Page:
Preparing To Introduce A Cocker Spaniel To A Cat
If you are about to bring a Cocker Spaniel home or any dog, and you have a cat, there are a few things you should do and consider before your new pet arrives.
I read a great post on a forum where the op said she made sure that all her kitchen worktops and breakfast bar were pretty much fully cleared of any clutter.
Somebody replied asking why she did this and it was so her cat could leap out of the way if she felt any danger from the new dog. Once I read her reply it did seem pretty obvious but like the person who asked the question, before I read the answer I was asking myself the very same question.
The next thing I would suggest is blocking doorways or access to the stairs etc. Whether it’s using a stair gate, handy if you have young children in the house or just by blocking them off somehow, it’s the same principle as keeping high areas clear, it gives your cat a great escape route where your dog can’t get to the cat.
Another great tip is moving your cat’s food, water, bedding, etc out of reach of your new dog. This will allow your cat to go about its everyday normal life without having to worry about your new dog interfering.
EDIT: Do this week before you bring your new dog home. A Forum user says she made the mistake of moving her cat’s belongings the morning of the day she was getting her Cocker puppy. It upset her cat no end and took the cat weeks to adjust. The cat pretty much resented the puppy in the beginning and they ended up having no relationship whatsoever.
The Actual Introduction
Do not simply shove your puppy in front of the cat and expect them to be best friends. Like I said at the beginning of this post, a Cocker puppy won’t mind if you did this but it’s probably a cat’s worst nightmare. Well, not quite but you know what I mean.
Things must go slowly and be sure never to force things. If your cat displays any aggression, remove the puppy. It’s highly unlikely your puppy will show aggression due to a Cocker nature but obviously there is still a chance they could display some.
Do the same routine each time you introduce them to each other, eventually, they will be accustomed to what is happening. If either pet gets overly excited, go back to the beginning and start again.
If you’re lucky, they will get used to each other in a matter of days……in reality, you’re probably looking at months…..at least!!!
Getting Them Used To Each Other
A great method of getting a cat and dog used to each other is by their scent. One way you can do this is by rubbing some sort of blanket or towel and your puppy’s bedding area then leaving it next to your cat’s area and vice versa.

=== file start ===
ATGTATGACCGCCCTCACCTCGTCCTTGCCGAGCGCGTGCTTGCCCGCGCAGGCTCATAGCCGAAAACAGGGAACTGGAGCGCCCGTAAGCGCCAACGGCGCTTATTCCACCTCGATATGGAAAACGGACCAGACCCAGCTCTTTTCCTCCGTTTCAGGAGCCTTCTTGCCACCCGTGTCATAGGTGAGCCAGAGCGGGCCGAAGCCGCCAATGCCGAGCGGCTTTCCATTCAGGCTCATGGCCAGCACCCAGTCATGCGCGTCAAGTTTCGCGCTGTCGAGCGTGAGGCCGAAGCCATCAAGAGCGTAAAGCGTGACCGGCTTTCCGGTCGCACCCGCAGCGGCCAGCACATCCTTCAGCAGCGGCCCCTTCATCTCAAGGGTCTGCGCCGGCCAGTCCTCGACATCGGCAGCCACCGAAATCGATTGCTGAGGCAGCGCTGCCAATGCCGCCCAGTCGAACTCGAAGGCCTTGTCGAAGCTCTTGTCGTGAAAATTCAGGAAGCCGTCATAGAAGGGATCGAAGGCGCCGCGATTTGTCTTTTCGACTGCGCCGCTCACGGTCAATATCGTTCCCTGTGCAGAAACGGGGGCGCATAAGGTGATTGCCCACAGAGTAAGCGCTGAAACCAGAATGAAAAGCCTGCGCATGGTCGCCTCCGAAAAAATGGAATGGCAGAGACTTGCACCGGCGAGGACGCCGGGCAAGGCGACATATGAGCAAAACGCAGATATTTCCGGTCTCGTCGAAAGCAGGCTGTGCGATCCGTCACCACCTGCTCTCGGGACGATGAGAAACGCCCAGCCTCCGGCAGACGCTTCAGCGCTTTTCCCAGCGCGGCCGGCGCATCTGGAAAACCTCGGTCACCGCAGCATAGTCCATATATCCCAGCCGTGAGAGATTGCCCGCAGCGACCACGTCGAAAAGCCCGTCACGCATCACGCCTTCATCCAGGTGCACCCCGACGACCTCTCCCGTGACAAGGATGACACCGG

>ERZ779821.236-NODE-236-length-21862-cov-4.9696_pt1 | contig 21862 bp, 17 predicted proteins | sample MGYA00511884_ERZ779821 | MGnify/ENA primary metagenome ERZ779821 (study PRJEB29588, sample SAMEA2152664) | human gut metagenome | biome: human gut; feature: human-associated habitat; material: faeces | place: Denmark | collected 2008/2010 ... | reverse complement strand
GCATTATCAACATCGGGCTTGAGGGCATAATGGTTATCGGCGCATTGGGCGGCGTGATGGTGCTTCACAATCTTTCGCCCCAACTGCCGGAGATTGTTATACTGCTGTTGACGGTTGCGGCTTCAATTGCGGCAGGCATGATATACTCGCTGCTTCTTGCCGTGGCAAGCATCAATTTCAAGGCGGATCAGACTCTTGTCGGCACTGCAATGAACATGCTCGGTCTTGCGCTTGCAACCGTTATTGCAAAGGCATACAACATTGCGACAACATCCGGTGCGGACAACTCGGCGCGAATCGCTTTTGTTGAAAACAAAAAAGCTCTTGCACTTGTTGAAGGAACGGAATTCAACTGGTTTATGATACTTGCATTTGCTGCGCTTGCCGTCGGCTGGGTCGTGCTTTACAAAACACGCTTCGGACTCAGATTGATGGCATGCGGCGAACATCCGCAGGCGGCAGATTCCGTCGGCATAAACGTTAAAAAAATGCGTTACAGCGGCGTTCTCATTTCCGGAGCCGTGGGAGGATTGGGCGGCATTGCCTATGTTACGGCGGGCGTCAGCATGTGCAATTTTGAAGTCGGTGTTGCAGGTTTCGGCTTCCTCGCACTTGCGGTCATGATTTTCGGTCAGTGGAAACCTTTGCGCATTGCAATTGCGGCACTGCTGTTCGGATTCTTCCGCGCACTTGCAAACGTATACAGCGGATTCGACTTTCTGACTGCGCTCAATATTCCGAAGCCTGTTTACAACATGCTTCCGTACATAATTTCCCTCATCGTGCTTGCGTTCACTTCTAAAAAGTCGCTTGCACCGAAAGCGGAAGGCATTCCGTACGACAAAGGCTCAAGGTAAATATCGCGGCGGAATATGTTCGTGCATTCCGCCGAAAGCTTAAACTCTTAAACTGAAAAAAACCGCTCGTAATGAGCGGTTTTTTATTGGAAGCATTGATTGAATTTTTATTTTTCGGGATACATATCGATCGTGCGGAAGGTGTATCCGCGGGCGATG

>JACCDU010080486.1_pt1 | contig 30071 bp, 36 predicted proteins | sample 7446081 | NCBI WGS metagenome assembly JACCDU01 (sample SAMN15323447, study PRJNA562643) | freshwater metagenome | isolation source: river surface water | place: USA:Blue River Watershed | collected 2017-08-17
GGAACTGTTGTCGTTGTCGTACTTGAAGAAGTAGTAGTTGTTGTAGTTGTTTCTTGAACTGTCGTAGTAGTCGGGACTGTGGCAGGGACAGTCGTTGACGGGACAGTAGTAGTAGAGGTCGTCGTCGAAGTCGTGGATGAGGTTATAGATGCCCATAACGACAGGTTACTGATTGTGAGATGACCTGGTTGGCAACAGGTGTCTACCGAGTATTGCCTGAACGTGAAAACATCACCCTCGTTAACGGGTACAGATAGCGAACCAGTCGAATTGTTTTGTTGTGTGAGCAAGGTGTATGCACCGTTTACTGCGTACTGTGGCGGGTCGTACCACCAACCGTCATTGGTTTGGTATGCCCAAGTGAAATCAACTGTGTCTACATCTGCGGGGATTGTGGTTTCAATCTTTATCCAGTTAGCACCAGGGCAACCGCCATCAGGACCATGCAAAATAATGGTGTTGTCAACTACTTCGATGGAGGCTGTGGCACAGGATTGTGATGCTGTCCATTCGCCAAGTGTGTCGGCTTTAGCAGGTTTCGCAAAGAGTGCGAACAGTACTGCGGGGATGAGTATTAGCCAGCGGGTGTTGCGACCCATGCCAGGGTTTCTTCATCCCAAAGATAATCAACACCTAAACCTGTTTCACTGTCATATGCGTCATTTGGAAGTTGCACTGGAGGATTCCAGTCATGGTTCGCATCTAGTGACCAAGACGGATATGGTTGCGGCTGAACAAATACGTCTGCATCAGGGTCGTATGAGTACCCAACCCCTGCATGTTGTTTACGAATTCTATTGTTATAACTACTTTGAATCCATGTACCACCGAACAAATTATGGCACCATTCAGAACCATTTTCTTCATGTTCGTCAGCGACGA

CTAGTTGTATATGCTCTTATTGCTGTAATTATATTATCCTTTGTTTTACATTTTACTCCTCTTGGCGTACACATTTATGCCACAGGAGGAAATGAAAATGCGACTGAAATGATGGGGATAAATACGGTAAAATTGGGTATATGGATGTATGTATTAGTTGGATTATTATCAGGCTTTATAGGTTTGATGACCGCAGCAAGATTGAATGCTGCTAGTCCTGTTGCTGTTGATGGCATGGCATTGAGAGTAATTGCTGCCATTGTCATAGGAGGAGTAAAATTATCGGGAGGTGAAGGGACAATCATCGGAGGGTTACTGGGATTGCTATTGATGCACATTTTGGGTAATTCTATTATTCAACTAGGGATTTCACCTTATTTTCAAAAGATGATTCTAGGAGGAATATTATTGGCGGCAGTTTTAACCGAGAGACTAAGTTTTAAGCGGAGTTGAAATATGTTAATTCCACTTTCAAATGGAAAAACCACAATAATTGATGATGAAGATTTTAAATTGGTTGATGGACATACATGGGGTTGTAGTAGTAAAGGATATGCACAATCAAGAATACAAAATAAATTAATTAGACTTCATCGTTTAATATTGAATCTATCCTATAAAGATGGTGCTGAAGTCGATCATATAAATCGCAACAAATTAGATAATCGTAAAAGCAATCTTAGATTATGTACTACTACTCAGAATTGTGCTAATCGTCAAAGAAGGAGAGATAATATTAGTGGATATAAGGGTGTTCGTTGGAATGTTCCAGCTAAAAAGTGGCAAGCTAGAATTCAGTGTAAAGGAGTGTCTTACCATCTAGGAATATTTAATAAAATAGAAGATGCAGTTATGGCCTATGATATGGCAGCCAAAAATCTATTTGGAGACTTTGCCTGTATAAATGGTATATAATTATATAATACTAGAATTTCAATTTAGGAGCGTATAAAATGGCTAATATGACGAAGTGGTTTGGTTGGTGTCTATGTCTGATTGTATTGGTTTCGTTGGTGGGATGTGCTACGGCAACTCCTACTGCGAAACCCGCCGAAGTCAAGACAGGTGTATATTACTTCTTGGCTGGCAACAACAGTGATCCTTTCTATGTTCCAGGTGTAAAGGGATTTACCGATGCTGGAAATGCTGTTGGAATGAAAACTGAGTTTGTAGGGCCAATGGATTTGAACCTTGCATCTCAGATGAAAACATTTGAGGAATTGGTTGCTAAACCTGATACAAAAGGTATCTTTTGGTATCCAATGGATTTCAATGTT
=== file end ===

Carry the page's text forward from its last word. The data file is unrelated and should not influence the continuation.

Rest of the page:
The idea is obviously to get each pet used to the scent given off by each other so the smell of another animal isn’t alien anymore.
One of the best bits of advice I read was let each animal explore the other living area. Now I’m under no illusion that your cat will be all over your dog’s bed etc when your pooch is out for a walk. Well, next time your cat is out and about doing it’s the thing, let your new puppy go exploring all among your cat’s belongings.
If you let them explore when the other one is present, expect one hell of an angry encounter, especially from your cat. Obviously your puppy won’t really know any better if your cat is in its bed, not yet anyway.
Use a dog crate or baby gate.
If you are still having problems introducing your new pet to your old, try putting your puppy inside its crate, on the other side of a stair gate if you have one or even put your cat inside its carry crate.
The idea behind this is to allow each of your pets to have a good old sniff of each other without the potential of them harming each other.
Other Behavior To Consider
Try having your dog on its lead. If your cat hisses or swipes a paw at your Cocker, you can pull your dog away from danger. If your cat takes off, make sure you keep hold of the leader as most dogs, if not every single dog in the world, will take off and chase any fleeing cat.
I’m not an expert nor do I claim to be, I just found myself asking ‘Are Cocker Spaniels Good With Cats?’ so figured I would try and do some research for anybody that’s interested…….hope I have helped somebody.
As for me, do I think my Guinness would be good with cats? Not a chance. He’s 12 years old and goes mental when a stranger comes into his home. I dread to think about what he would be like with a cat or another dog stepping on his territory.